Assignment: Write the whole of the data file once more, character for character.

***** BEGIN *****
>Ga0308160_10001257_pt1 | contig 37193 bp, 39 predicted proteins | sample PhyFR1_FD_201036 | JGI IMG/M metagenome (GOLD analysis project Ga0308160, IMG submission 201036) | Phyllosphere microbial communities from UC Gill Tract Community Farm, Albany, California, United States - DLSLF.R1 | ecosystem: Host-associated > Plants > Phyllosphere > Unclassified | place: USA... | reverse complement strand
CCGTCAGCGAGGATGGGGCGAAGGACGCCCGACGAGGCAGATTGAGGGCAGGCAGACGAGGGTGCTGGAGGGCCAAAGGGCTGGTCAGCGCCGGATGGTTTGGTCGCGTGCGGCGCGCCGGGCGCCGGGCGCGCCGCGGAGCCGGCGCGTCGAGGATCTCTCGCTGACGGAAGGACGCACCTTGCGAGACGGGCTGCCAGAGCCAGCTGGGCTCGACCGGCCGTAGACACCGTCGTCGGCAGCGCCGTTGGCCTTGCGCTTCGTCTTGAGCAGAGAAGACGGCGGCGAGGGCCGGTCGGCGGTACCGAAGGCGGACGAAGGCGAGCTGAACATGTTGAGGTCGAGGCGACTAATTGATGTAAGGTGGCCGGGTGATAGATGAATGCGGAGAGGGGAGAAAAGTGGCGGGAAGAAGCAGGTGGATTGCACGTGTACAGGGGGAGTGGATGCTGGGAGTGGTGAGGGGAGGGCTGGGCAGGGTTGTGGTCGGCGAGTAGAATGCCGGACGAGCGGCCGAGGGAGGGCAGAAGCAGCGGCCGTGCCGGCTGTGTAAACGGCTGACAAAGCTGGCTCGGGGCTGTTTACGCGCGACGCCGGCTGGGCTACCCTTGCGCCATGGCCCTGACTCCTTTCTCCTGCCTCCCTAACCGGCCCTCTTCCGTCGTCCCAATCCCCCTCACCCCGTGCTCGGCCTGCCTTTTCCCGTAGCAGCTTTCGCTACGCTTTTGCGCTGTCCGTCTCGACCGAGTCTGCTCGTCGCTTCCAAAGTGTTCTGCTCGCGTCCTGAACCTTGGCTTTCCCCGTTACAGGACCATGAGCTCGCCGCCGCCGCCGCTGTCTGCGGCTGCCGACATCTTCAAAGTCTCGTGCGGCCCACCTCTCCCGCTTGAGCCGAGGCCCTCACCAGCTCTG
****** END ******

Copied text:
>Ga0308160_10001257_pt1 | contig 37193 bp, 39 predicted proteins | sample PhyFR1_FD_201036 | JGI IMG/M metagenome (GOLD analysis project Ga0308160, IMG submission 201036) | Phyllosphere microbial communities from UC Gill Tract Community Farm, Albany, California, United States - DLSLF.R1 | ecosystem: Host-associated > Plants > Phyllosphere > Unclassified | place: USA... | reverse complement strand
CCGTCAGCGAGGATGGGGCGAAGGACGCCCGACGAGGCAGATTGAGGGCAGGCAGACGAGGGTGCTGGAGGGCCAAAGGGCTGGTCAGCGCCGGATGGTTTGGTCGCGTGCGGCGCGCCGGGCGCCGGGCGCGCCGCGGAGCCGGCGCGTCGAGGATCTCTCGCTGACGGAAGGACGCACCTTGCGAGACGGGCTGCCAGAGCCAGCTGGGCTCGACCGGCCGTAGACACCGTCGTCGGCAGCGCCGTTGGCCTTGCGCTTCGTCTTGAGCAGAGAAGACGGCGGCGAGGGCCGGTCGGCGGTACCGAAGGCGGACGAAGGCGAGCTGAACATGTTGAGGTCGAGGCGACTAATTGATGTAAGGTGGCCGGGTGATAGATGAATGCGGAGAGGGGAGAAAAGTGGCGGGAAGAAGCAGGTGGATTGCACGTGTACAGGGGGAGTGGATGCTGGGAGTGGTGAGGGGAGGGCTGGGCAGGGTTGTGGTCGGCGAGTAGAATGCCGGACGAGCGGCCGAGGGAGGGCAGAAGCAGCGGCCGTGCCGGCTGTGTAAACGGCTGACAAAGCTGGCTCGGGGCTGTTTACGCGCGACGCCGGCTGGGCTACCCTTGCGCCATGGCCCTGACTCCTTTCTCCTGCCTCCCTAACCGGCCCTCTTCCGTCGTCCCAATCCCCCTCACCCCGTGCTCGGCCTGCCTTTTCCCGTAGCAGCTTTCGCTACGCTTTTGCGCTGTCCGTCTCGACCGAGTCTGCTCGTCGCTTCCAAAGTGTTCTGCTCGCGTCCTGAACCTTGGCTTTCCCCGTTACAGGACCATGAGCTCGCCGCCGCCGCCGCTGTCTGCGGCTGCCGACATCTTCAAAGTCTCGTGCGGCCCACCTCTCCCGCTTGAGCCGAGGCCCTCACCAGCTCTG